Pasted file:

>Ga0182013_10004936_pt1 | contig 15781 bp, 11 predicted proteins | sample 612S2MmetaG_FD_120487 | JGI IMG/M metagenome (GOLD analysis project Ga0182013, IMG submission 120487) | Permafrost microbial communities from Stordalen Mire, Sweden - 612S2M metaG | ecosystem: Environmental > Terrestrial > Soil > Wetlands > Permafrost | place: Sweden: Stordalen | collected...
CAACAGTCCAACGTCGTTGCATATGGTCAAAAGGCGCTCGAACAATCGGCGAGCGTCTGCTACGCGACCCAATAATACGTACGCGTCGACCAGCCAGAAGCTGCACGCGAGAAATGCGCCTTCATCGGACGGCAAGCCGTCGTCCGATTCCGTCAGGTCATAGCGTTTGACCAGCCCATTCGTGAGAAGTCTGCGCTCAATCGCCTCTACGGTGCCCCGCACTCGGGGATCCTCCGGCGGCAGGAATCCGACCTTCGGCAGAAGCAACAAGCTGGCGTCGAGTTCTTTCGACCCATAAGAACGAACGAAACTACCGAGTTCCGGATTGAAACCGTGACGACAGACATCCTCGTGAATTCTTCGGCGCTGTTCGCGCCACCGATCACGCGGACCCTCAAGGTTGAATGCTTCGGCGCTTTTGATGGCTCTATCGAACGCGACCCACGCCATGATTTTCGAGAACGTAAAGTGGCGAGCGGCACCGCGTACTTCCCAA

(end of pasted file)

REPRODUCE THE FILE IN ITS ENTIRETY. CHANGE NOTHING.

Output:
>Ga0182013_10004936_pt1 | contig 15781 bp, 11 predicted proteins | sample 612S2MmetaG_FD_120487 | JGI IMG/M metagenome (GOLD analysis project Ga0182013, IMG submission 120487) | Permafrost microbial communities from Stordalen Mire, Sweden - 612S2M metaG | ecosystem: Environmental > Terrestrial > Soil > Wetlands > Permafrost | place: Sweden: Stordalen | collected...
CAACAGTCCAACGTCGTTGCATATGGTCAAAAGGCGCTCGAACAATCGGCGAGCGTCTGCTACGCGACCCAATAATACGTACGCGTCGACCAGCCAGAAGCTGCACGCGAGAAATGCGCCTTCATCGGACGGCAAGCCGTCGTCCGATTCCGTCAGGTCATAGCGTTTGACCAGCCCATTCGTGAGAAGTCTGCGCTCAATCGCCTCTACGGTGCCCCGCACTCGGGGATCCTCCGGCGGCAGGAATCCGACCTTCGGCAGAAGCAACAAGCTGGCGTCGAGTTCTTTCGACCCATAAGAACGAACGAAACTACCGAGTTCCGGATTGAAACCGTGACGACAGACATCCTCGTGAATTCTTCGGCGCTGTTCGCGCCACCGATCACGCGGACCCTCAAGGTTGAATGCTTCGGCGCTTTTGATGGCTCTATCGAACGCGACCCACGCCATGATTTTCGAGAACGTAAAGTGGCGAGCGGCACCGCGTACTTCCCAA